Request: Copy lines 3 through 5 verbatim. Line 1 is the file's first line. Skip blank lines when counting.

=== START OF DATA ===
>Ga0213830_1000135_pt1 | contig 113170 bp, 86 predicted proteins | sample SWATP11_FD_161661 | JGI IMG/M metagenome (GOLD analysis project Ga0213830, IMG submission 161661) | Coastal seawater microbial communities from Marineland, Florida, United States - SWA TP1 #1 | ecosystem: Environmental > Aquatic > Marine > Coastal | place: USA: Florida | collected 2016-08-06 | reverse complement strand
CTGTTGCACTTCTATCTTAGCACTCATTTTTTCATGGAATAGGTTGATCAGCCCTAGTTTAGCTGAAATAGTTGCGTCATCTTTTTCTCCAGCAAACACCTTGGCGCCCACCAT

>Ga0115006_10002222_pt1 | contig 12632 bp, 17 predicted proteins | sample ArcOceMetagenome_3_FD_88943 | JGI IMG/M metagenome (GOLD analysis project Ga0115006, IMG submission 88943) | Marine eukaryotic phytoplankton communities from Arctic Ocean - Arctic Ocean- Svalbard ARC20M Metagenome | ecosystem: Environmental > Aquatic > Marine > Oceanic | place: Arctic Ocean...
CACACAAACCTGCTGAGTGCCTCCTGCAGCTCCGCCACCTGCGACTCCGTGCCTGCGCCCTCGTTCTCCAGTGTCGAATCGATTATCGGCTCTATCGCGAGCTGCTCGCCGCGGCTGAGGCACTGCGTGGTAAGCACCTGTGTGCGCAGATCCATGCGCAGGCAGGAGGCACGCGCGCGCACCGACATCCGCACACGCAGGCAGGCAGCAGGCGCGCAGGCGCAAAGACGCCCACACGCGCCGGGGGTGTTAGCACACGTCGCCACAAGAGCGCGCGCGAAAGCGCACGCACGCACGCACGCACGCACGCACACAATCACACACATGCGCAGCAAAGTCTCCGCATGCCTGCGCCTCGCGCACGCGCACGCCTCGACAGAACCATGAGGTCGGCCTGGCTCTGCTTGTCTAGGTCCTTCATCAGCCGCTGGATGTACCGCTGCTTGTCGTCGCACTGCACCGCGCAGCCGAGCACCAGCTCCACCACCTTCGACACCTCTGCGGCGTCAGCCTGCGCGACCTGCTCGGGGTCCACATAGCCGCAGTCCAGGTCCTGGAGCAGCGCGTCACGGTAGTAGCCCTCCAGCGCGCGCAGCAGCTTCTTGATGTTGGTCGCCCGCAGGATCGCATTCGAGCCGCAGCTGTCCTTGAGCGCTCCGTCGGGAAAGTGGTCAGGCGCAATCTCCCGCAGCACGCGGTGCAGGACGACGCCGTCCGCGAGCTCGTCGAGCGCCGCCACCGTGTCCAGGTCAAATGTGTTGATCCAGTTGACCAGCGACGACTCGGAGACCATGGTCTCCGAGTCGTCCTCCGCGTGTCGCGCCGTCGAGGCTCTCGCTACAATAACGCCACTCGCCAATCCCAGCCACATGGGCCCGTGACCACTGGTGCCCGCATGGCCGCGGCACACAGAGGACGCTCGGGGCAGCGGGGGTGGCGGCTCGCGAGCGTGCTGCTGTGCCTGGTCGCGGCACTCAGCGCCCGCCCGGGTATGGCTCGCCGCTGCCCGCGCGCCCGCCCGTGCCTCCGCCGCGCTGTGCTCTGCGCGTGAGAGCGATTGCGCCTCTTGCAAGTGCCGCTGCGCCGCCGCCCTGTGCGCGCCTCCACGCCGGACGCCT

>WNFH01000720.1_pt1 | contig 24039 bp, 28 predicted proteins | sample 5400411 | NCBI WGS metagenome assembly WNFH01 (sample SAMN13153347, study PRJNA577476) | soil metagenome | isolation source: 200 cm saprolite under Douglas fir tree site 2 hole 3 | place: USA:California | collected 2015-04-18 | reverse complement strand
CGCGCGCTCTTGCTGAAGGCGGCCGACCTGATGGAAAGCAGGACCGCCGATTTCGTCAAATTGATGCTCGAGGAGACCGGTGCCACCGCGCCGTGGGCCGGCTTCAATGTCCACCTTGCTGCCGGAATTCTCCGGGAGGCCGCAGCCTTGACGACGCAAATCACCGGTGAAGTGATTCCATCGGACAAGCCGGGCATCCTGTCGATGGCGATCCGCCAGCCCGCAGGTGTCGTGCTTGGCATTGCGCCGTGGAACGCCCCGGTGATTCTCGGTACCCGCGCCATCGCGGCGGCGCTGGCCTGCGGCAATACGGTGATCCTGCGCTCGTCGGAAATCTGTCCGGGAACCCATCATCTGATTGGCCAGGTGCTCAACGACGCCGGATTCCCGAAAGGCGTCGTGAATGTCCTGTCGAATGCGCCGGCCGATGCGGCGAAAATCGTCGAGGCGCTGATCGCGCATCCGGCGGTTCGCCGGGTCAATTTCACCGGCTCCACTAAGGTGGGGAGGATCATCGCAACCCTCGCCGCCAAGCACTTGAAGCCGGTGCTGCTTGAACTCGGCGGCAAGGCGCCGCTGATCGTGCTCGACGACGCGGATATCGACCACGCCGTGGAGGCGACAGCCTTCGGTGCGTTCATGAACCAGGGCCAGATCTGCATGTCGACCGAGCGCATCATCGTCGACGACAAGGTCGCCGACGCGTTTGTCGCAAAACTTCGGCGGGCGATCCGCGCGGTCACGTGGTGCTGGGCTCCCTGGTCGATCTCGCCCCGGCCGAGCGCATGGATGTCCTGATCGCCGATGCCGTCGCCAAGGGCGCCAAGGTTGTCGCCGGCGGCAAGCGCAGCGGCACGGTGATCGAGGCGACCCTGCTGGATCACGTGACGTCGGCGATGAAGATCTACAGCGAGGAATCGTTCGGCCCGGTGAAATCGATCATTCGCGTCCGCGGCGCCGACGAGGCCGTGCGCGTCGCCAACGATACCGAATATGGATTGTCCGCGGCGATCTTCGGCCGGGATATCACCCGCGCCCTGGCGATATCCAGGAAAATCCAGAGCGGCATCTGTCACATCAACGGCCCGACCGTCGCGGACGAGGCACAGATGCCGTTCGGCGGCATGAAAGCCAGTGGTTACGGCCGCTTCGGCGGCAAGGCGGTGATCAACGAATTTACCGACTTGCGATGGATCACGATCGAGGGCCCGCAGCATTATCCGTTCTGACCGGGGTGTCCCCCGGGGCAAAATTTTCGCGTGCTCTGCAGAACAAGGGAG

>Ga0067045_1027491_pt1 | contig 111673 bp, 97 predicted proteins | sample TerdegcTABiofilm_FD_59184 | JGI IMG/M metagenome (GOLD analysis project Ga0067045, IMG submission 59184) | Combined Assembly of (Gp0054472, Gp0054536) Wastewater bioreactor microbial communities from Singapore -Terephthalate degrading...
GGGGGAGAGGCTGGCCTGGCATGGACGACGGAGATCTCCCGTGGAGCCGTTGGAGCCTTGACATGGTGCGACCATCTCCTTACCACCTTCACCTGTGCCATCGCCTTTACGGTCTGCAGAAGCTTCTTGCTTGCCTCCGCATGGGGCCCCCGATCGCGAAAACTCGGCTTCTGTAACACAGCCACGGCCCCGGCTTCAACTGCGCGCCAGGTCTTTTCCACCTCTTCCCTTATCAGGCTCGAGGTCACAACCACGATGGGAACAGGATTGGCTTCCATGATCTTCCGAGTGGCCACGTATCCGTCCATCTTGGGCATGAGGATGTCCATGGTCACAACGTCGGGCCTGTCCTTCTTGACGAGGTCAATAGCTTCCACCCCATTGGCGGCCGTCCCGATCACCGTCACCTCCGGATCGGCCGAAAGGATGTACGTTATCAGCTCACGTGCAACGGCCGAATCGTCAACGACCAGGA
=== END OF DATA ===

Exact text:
>Ga0115006_10002222_pt1 | contig 12632 bp, 17 predicted proteins | sample ArcOceMetagenome_3_FD_88943 | JGI IMG/M metagenome (GOLD analysis project Ga0115006, IMG submission 88943) | Marine eukaryotic phytoplankton communities from Arctic Ocean - Arctic Ocean- Svalbard ARC20M Metagenome | ecosystem: Environmental > Aquatic > Marine > Oceanic | place: Arctic Ocean...
CACACAAACCTGCTGAGTGCCTCCTGCAGCTCCGCCACCTGCGACTCCGTGCCTGCGCCCTCGTTCTCCAGTGTCGAATCGATTATCGGCTCTATCGCGAGCTGCTCGCCGCGGCTGAGGCACTGCGTGGTAAGCACCTGTGTGCGCAGATCCATGCGCAGGCAGGAGGCACGCGCGCGCACCGACATCCGCACACGCAGGCAGGCAGCAGGCGCGCAGGCGCAAAGACGCCCACACGCGCCGGGGGTGTTAGCACACGTCGCCACAAGAGCGCGCGCGAAAGCGCACGCACGCACGCACGCACGCACGCACACAATCACACACATGCGCAGCAAAGTCTCCGCATGCCTGCGCCTCGCGCACGCGCACGCCTCGACAGAACCATGAGGTCGGCCTGGCTCTGCTTGTCTAGGTCCTTCATCAGCCGCTGGATGTACCGCTGCTTGTCGTCGCACTGCACCGCGCAGCCGAGCACCAGCTCCACCACCTTCGACACCTCTGCGGCGTCAGCCTGCGCGACCTGCTCGGGGTCCACATAGCCGCAGTCCAGGTCCTGGAGCAGCGCGTCACGGTAGTAGCCCTCCAGCGCGCGCAGCAGCTTCTTGATGTTGGTCGCCCGCAGGATCGCATTCGAGCCGCAGCTGTCCTTGAGCGCTCCGTCGGGAAAGTGGTCAGGCGCAATCTCCCGCAGCACGCGGTGCAGGACGACGCCGTCCGCGAGCTCGTCGAGCGCCGCCACCGTGTCCAGGTCAAATGTGTTGATCCAGTTGACCAGCGACGACTCGGAGACCATGGTCTCCGAGTCGTCCTCCGCGTGTCGCGCCGTCGAGGCTCTCGCTACAATAACGCCACTCGCCAATCCCAGCCACATGGGCCCGTGACCACTGGTGCCCGCATGGCCGCGGCACACAGAGGACGCTCGGGGCAGCGGGGGTGGCGGCTCGCGAGCGTGCTGCTGTGCCTGGTCGCGGCACTCAGCGCCCGCCCGGGTATGGCTCGCCGCTGCCCGCGCGCCCGCCCGTGCCTCCGCCGCGCTGTGCTCTGCGCGTGAGAGCGATTGCGCCTCTTGCAAGTGCCGCTGCGCCGCCGCCCTGTGCGCGCCTCCACGCCGGACGCCT

>WNFH01000720.1_pt1 | contig 24039 bp, 28 predicted proteins | sample 5400411 | NCBI WGS metagenome assembly WNFH01 (sample SAMN13153347, study PRJNA577476) | soil metagenome | isolation source: 200 cm saprolite under Douglas fir tree site 2 hole 3 | place: USA:California | collected 2015-04-18 | reverse complement strand